How many times have you made a dish, only to realize how much more flavorful it would have been with a sprig of just-clipped parsley or a few fresh basil leaves? Sure, dried herbs work in a pinch, but they just don’t pack the same punch—in fact, some leafy herbs, such as dill, parsley, and basil, even change flavor once dried. Plus, those old jars in your pantry have probably lost whatever potency they once had.
And while you could purchase containers of fresh herbs from the grocery store, these typically come in small quantities that are shockingly expensive and—between transportation and storage—have already been sitting around for far too long to be considered peak freshness.
The solution? Growing your own—but that doesn’t mean you need to start a time-intensive or backbreaking garden. Hydroponic gardening, which substitutes water for soil, helps solve many of the downsides of traditional gardening and can help you realize the dream of your own indoor herb garden:
1. Indoor herb gardens conserve water.
According to the National Park Service, hydroponic systems use as much as 10 times less water than traditional garden watering methods because the water is captured and reused, making an indoor herb garden a more eco-friendly option.
2. They maximize space.
Most hydroponic systems have a very small footprint, because the roots don’t have to spread out as much to reach nutrients and moisture. This means you can grow more plants in less space.
3. They require less labor and knowledge.
Who has the time or energy for toiling away in the soil every day? Hydroponics typically requires very little work, and usually only a couple times a week. Plus, with an indoor herb garden, you don’t have to learn anything about crop rotation, digging, or weeding. Phew!
4. They’re available any season.
When you bring your herb garden indoors, the climate outside no longer dictates when you can grow your favorite herbs.
2 Must-Try Hydroponic Systems for Indoor Herb Gardens
If you’re ready to take the plunge into indoor gardening, consider one of these easy-to-use products:
You’ll be harvesting your own herbs (and even salad greens, too) in no time, thanks to the nearly “set it and forget it” nature of an AeroGarden. This product is a great way to dip your toe into the hydroponic gardening waters. Simply order whichever size garden best suits your needs (most fit right on your kitchen counter) and seed kits based on your culinary preferences. Top off the water and liquid nutrients when the smart system alerts you, and the built-in LED lights will take care of the rest.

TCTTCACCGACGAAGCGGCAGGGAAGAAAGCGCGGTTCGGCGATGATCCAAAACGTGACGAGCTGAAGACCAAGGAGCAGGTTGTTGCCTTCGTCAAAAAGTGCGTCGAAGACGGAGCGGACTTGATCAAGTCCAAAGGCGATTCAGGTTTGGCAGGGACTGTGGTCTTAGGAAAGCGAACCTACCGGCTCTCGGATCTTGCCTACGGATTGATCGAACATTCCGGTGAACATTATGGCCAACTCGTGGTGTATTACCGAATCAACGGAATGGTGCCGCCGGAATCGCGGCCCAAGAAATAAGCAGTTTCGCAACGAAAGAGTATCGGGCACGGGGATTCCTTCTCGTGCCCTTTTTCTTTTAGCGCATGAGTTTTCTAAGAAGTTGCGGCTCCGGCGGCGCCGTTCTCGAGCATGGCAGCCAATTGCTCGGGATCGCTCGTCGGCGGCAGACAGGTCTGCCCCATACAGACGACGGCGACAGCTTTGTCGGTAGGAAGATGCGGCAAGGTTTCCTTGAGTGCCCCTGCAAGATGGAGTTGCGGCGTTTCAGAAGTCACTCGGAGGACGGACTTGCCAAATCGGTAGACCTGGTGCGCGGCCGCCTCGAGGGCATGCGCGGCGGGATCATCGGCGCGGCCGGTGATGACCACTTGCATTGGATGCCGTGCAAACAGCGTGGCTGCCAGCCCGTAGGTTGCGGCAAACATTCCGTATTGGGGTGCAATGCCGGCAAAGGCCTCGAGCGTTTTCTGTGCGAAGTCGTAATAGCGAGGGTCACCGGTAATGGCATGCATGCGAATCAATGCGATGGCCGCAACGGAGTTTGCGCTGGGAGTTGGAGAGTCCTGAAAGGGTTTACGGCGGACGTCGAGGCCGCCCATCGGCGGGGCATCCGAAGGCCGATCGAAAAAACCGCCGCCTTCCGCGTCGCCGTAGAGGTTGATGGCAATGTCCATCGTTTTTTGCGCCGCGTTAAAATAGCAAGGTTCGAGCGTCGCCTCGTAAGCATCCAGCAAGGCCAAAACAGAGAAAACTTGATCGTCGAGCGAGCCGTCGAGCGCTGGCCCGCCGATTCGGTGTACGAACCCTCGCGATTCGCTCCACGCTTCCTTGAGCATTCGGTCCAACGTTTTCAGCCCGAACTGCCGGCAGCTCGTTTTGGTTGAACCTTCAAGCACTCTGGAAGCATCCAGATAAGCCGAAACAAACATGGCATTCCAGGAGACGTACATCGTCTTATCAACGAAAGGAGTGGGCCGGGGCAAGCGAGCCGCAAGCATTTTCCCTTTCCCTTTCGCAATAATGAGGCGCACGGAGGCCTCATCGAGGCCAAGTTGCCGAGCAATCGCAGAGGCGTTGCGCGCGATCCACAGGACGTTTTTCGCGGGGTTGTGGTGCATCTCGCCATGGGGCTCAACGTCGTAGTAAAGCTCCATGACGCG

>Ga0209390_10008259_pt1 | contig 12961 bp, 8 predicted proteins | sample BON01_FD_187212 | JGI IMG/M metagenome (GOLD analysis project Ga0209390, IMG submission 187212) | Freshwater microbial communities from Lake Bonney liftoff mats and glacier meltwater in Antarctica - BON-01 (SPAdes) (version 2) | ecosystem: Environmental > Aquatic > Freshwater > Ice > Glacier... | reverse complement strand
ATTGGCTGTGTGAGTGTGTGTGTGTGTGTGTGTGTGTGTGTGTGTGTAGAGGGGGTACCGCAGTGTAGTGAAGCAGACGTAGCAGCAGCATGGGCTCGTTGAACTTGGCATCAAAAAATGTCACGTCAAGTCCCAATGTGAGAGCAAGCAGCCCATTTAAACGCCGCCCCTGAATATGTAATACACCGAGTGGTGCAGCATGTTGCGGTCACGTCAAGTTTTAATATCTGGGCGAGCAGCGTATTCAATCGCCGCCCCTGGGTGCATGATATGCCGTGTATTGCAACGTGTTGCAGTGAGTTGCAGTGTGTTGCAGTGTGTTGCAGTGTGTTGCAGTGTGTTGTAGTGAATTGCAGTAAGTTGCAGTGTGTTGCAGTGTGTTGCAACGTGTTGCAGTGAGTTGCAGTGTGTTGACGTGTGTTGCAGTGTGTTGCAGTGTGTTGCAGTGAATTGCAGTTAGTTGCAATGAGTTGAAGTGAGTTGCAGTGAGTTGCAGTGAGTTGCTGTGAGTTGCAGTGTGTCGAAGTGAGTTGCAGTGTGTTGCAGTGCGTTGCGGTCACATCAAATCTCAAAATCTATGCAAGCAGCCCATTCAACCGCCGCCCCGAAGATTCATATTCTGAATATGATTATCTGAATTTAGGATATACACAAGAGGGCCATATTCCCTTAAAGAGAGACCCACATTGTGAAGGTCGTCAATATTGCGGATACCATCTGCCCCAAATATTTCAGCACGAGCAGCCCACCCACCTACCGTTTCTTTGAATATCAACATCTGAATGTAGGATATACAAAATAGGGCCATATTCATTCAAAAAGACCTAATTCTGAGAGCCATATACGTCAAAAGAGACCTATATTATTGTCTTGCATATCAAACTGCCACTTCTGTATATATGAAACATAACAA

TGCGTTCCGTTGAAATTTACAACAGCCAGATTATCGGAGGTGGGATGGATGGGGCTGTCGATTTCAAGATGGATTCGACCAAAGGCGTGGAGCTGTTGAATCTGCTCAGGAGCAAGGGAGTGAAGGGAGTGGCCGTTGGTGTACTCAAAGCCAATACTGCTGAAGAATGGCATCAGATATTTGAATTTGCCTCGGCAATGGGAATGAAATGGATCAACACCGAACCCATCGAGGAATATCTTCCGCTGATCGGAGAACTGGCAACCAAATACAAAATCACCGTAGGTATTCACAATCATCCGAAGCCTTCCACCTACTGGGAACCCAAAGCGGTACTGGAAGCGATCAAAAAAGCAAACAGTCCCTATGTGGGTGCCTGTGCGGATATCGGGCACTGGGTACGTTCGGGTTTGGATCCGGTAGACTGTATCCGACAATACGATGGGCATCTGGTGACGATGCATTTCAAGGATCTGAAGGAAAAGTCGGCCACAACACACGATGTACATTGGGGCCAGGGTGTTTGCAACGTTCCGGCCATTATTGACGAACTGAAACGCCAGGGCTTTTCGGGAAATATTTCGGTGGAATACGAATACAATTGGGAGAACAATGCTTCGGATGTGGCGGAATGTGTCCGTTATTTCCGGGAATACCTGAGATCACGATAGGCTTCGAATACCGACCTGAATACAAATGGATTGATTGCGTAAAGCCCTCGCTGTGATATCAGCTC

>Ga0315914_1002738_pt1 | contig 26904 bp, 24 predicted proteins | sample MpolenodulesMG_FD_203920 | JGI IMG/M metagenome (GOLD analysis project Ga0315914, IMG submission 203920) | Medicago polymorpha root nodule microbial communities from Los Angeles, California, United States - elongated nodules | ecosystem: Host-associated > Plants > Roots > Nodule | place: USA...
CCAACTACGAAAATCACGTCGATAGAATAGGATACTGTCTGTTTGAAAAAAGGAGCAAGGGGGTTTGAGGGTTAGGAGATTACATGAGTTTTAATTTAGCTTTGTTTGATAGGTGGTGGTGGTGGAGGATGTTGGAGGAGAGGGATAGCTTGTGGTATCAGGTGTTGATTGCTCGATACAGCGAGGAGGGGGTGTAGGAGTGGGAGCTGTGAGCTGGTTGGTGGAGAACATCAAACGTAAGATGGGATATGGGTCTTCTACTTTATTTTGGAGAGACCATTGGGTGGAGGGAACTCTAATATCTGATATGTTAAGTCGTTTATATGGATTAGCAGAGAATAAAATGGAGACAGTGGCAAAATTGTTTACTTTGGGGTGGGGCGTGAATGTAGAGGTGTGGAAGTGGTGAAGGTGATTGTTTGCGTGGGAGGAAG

If you want to move beyond a simple indoor herb garden and grow a larger variety of produce, a Tower Garden might be the right fit. This vertical aeroponics system (aeroponics is an advanced form of hydroponics that grows plants in a misting environment) comes with seeds, nutrients and all the supplies you’ll need. If you’d like to speed the process up, you can buy seedlings instead of waiting for germination. There’s a low-wattage pump that delivers oxygen, water and nutrients to the plants, and LED lights for indoor growing.
What to Grow in Your Indoor Herb Garden
“I always tell customers to focus on growing the herbs they’re going to use in the things they love to cook,” says Troy Albright, owner of Mesa, Arizona-based True Garden, a solar-powered food farm and CSA featuring 470 Tower Gardens used to produce year-round crops despite the brutally hot climate. “Once you get started, your herbs will keep growing, and growing and growing. They’ll just keep producing for you and you’ll have an endless supply of fresh elements for your dishes and drinks.”
Of course, aside from adding more complex flavors and fresh notes to a dish, herbs also have a few noteworthy health-boosting properties. Florida-based food and nutrition expert Lee Cotton, RDN says the following herbs are particularly beneficial (and they all work especially well in an indoor herb garden):
Perfect for any indoor herb garden, this versatile botanical is high in vitamin K, antioxidants, and minerals—plus, it contains apingenin, an antioxidant that aids in free radical damage. Parsley adds flavors to stocks and stews, is a staple in tabbouleh and salsa verde, and can be juiced and added to smoothies.
Cilantro is derived from the Coriander plant, and has been linked to binding the body of heavy metals. It contains vitamins A, C, and K. Add cilantro to salad dressings, rice, stir-fries, soups, and Mexican cuisine.
There are several varieties of this aromatic herb to add to your indoor herb garden (sweet basil is common in cooking). Top salads, mozzarella slices, and even yogurt with a few leaves or make a pesto sauce.
Mint’s pungent flavor is cooling, making it beneficial to the digestive system and freshening breath. Add mint to chocolate desserts, vegetables dishes, or tea.
If you’ve ever reached for oregano oil while under the weather, you know this herb is an antioxidant that also has antimicrobial properties. Oregano spices up Greek and Italian dishes, such as pastas, pizzas, and soups.
Dill is rich in vitamins A, C and K, but the flavor can be diminished with high heat. When cooking with it, add it late in the process. Dill pairs well with many Scandinavian-type dishes, such as fish, eggs, and salads.
The unmistakable sharp aroma and earthy taste of sage becomes more potent when dried. Sage, which contains vitamin K, pairs well with savory dishes, such as gravies and bean dishes.